To date, however, U.S. utilities have not widely deployed current-blocking devices into live grids. “They’re just doing things like moving to higher and higher operating voltages” — for cheaper transmission — “which greatly amplifies their vulnerability to these storms,” Kapenman told me.
Tom Berger, former director of the U.S. government’s Space Weather Forecasting Center, also expressed doubts about grid operators. “When I talked to them, they told me they knew about space weather and they were ready,” he said. But Berger’s confidence began to wane after the February 2021 collapse of the Texas power grid killed hundreds, left millions of homes and businesses without heat and cost about $200 billion. The crisis was triggered by a major cold snap. “We heard the same thing,” Berger said. “‘We understand winter; no problem.'”
I contacted 12 of the country’s largest utilities to request information on specific measures taken to mitigate damage from major geomagnetic events. U.S. Electric Power, the nation’s largest transmission network, was the only company to share specific measures it said included regular hardware upgrades, redirecting current flow during storms and quickly replacing equipment after an event. Two other companies, Consolidated Edison and Exelon, claim to have equipped their systems with geomagnetic monitoring sensors and instructed their operators in unspecified “programs.” Florida Power & Light declined to comment meaningfully, citing security risks. Eight others did not respond to multiple requests for comment.
At this point, the curious may wonder if utilities even need to plan for geomagnetic storms. The answer is complex, in a uniquely American way. When former oil executive George W. Bush occupied the Oval Office in 2005, Congress passed the Energy Policy Act, which included a bag of giveaways to the oil and gas industry. It removes much of the Federal Energy Regulatory Commission’s authority to regulate the utility industry. Reliability standards are now developed and enforced by the North American Electric Reliability Corporation – an industry association representing the interests of these companies.
Some people think NERC’s reliability standards are ridiculous. (Both respondents laughed when asked about them.) Cappenman objected to the first set of standards proposed in 2015, arguing that they were too lax—they didn’t require utilities to match 1859 or 1921 Prepare for storms on a par. Berger also raises the question, but for a different reason: The standard doesn’t mention storm duration. The ground effect of the Carrington event continued for four or five days; a transformer that can withstand 10 seconds of current is very different from one that can withstand 120 hours of current.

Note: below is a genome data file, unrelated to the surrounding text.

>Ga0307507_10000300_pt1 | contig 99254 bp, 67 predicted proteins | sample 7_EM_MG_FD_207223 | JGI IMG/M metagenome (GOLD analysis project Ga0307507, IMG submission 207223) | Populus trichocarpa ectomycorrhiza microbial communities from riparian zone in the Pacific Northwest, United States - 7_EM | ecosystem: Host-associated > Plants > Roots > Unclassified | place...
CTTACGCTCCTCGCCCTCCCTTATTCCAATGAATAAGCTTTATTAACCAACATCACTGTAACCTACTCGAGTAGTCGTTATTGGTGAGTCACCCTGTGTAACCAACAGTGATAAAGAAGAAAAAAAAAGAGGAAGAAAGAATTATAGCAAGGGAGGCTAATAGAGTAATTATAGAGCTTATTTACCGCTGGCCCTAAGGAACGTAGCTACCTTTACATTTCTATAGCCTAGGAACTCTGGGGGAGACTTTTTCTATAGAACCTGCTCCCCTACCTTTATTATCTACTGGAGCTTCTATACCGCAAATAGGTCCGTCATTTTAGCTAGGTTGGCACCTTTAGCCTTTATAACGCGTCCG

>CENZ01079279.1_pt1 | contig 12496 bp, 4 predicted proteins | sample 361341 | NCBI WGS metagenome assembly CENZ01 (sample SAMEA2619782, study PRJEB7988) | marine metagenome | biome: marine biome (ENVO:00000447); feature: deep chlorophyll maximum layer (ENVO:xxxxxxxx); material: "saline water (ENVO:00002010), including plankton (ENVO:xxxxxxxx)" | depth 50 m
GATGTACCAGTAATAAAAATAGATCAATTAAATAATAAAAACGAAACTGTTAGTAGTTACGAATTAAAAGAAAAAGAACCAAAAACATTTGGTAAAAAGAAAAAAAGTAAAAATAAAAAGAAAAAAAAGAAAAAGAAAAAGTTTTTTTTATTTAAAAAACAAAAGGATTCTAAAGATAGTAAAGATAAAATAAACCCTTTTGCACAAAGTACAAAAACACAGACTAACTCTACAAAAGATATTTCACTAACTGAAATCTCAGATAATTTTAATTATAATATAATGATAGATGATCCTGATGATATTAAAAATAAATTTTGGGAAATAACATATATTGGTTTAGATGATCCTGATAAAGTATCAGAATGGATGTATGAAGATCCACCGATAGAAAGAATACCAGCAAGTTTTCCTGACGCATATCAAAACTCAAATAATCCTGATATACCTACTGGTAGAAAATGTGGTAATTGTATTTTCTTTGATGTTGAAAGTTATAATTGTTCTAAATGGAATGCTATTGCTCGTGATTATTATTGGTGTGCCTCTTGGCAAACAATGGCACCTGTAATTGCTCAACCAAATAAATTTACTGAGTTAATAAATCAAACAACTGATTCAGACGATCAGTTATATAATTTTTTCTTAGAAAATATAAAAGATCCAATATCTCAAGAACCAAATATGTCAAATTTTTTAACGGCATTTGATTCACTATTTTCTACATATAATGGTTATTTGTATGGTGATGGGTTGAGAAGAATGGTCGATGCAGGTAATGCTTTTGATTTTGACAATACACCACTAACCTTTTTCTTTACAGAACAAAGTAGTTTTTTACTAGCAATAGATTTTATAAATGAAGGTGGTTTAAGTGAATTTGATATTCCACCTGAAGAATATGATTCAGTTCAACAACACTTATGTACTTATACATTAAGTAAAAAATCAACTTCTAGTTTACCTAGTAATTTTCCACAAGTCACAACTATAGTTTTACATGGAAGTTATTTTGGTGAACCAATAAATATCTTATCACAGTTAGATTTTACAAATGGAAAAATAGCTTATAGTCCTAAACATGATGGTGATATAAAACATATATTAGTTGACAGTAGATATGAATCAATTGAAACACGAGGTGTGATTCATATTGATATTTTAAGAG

Under pressure from the federal government, NERC instituted stricter standards in 2019. In a lengthy written statement, Rachel Sherrard, a spokeswoman for the group, stressed that U.S. utilities are now expected to respond to an event twice as strong as the 1989 Quebec storm. (Compared to older storms like Carrington, she notes, “challenging because high-fidelity historical measurements are not available.”) While the new standard requires utilities to fix holes in their systems, the companies themselves determine The right way – and the timeline.
Humanity’s ability to withstand major geomagnetic storms will largely depend on our ability to replace damaged transformers if utilities remain unpowered. A 2020 survey by the U.S. Department of Commerce found that more than 80 percent of the country’s large transformers and their components are imported. Under normal supply and demand conditions, lead times for these structures can reach two years. “People outside the industry don’t understand how difficult it is to make these things,” Kappenman said. People in the industry know not to buy a transformer unless the factory that makes it is at least 10 years old. “It will take a long time to solve these problems,” he said. Kappenman noted that in times of solar crisis, foreign governments — even geopolitical allies — may restrict exports of vital electrical equipment. A number of spare parts programs have emerged over the past decade, allowing participants to pool resources in various disaster scenarios. However, federal authorities don’t know the size and location of these spare parts — because the industry won’t tell them.
One day, regulators may try to map the grid, and even make it weatherproof (provided the big grid doesn’t wipe it out first). Engineers may launch an array of satellites, giving us a few days to close the hatch. The government may find ways to build emergency transformers in a pinch. The sun will be there—the incredible, immortal crucible at the center of our solar system, which will destroy it indiscriminately. Life on this little particle depends entirely on the mercy of cosmic nuclear energy with itchy trigger fingers. No human victory will change that. (But we should still buy capacitors. Please ASAP.)
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